In its general website (where you have to register rather than on its open Coronavirus website) The Economisthas an article Why have some places suffered more covid-19 deaths than others? The research cited in that article reveals a strong correlation between Covid-19 deaths and indicators of inequality. Most other contending explanations of different countries’ death rates, such as the age of the population, show little correlation.
The UK situation
We can always trust the UK Government to do something silly like losing its American colonies or exiting from the EU. This time its folly has been declaration of July 19 as “Freedom Day” after it had brought its daily cases down to around 25 per million.
That folly provides an example of where Australia may be when we reach adult vaccination rates of 70 to 80 per cent. In the UK 73 per cent pf the adult population has received two doses of vaccine and 89 per cent at least one dose.
The graph below illustrates its recorded daily infections and deaths per million since the original outbreak of the virus last year. As in many countries the initial wave caught the UK by surprise: most cases were undetected. The waves in October last year and January this year were followed by a corresponding wave of deaths. But while the latest wave has seen a surge in recorded cases, which could well be under-recorded, the rise in deaths has been modest. Equally puzzling is the rapid fall in recorded cases after the peak.
Tentative explanations for this low death rate and the fall in recorded cases abound. They are covered in Sarah Chang’s article in The Atlantic: Watch the UK to understand Delta. Although many UK people have Covid-19 antibodies from previous waves (a situation that would not hold in Australia) she is sceptical about herd immunity as an explanation.
Lest any Australian politician believe we can declare “Freedom day” and lift all restrictions once we reach a similar vaccination level, we should note that the UK is still recording one death per day per million. In Australia that would equate to 25 deaths a day, or 9000 a year.
See our separate web page of hyperlinks to generally reliable information and analysis about Covid-19, including data on vaccination and the WHO Covid-19 epidemiological updates. The Economist open access Covid-19 site has an article on the UK situation “Boris Johnson’s gamble looks like it will pay off”, another on the rising political discontent in low-income counties, and even one letting the world know that Australians are becoming “increasingly grumpy”.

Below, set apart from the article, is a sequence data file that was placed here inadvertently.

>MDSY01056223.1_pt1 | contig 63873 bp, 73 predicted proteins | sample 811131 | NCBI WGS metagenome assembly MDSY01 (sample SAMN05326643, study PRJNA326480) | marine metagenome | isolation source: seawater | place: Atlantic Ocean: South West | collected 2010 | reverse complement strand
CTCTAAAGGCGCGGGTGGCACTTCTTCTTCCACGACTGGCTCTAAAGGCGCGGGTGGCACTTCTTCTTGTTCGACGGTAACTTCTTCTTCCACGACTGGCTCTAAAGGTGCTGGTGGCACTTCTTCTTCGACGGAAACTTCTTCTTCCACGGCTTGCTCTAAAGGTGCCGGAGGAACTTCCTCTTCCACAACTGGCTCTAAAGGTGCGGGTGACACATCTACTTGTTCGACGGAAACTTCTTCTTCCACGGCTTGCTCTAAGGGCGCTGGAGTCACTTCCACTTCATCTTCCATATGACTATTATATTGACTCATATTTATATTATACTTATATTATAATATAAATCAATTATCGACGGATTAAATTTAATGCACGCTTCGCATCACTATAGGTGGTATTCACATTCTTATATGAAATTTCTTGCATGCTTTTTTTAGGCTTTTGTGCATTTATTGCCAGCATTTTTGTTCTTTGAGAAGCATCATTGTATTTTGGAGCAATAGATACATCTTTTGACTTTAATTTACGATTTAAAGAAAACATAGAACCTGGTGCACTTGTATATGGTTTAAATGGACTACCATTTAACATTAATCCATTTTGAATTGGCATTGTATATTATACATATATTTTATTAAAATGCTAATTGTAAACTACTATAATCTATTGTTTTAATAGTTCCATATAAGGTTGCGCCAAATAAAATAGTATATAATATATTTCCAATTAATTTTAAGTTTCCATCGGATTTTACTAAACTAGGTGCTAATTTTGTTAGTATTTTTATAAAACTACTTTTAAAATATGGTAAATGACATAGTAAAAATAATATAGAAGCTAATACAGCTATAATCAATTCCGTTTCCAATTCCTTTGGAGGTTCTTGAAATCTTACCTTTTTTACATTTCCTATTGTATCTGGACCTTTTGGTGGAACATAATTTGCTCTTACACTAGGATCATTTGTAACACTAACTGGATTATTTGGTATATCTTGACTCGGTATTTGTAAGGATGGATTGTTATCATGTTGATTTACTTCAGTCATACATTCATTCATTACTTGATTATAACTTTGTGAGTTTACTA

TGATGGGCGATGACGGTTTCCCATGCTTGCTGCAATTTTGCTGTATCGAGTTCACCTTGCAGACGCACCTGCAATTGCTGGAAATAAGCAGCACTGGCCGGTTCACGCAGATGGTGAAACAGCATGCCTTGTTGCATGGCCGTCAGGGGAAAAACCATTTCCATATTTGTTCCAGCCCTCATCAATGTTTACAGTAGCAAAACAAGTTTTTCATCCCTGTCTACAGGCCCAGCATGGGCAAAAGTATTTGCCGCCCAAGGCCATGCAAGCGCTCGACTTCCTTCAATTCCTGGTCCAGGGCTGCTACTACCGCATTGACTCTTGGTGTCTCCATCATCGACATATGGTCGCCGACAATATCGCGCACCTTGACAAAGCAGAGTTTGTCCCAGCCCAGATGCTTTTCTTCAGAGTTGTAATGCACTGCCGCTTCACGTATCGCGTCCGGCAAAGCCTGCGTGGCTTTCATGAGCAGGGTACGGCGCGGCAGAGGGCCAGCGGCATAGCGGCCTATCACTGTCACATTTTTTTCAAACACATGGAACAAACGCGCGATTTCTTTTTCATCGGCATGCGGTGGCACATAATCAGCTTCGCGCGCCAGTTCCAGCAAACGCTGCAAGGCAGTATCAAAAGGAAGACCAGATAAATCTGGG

Class as Marx never imagined it
How we yearn for the days when the propertied classes voted Liberal/Conservative/Republican, the working classes voted Labor/Labour/Democrat, and the two parties competed for the support of the middle classes. It was all so clear cut.
Writing in The Atlantic – How the bobos broke America – David Brooks describes present class divisions in America. He focuses on “bobos” – bourgeois bohemians with “progressive values and metropolitan tastes” – contrasting them with what the French call “bourbours” who “go out of their way to shock [the bobos] with nativism, nationalism, and a wilful lack of tact”. Brooks confesses to being a fully paid-up member of the bobos, and to having not seen the populist reaction against the new elites in his earlier writings.
He outlines how left-leaning parties in America and elsewhere have lost their working class membership bases, and how education now seems to be the main political class marker. He cites a 2012 study of Americans in the highest 4 per cent income bracket that revealed 44 per cent voted Democrat while 41 per cent voted Republican. (Marx would be shocked.)
“The modern meritocracy is a resentment-generating machine” he writes. It reeks of all the snobbishness, arrogance and detachment of the elites of the old order. In what could pass for a strategy document for Morrison’s re-election, he suggests:
This situation produces a world in which the populist right can afford to be intellectually bankrupt. Right-leaning parties don’t need to have a policy agenda. They just need to stoke and harvest the resentment toward the creative class.
Like Michael Sandel, author of The tyranny of merit, Brooks sees the class divide not in terms of income, financial wealth, material possessions, or access to health care, but in terms of respect. There’s an elite class who do not respect those who do not share the elite’s values. Transfer programs and provision of public goods will not, in themselves, bridge the divide.
Optimistically he sees Biden drawing political strength from the fact that he stands outside this new class system.
The Centre for Public Integrity has analysed recent reports by the Australian National Audit Office (ANAO) on Commonwealth programs involving discretionary grants, and has found problems ranging from “minor areas for improvement to serious maladministration”: Scrutinizing grant administration: key reforms. These programs include sports grants, the grant of $433 million to the Great Barrier Reef Foundation, and the commuter car park grants.
It calls for such projects to be subject to legislated program guidelines and published merit selection criteria, and for means by which parliament can oversee the programs.
In an article on the Centre’s analysis, Sydney Morning Herald journalist David Crowe quotes the views of experienced and respected jurists, who are highly critical of the government’s use of taxpayers’ money to advance the Coalition’s electoral prospects. He quotes the pathetic defence of these rorts offered by Urban Infrastructure Minister Paul Fletcher.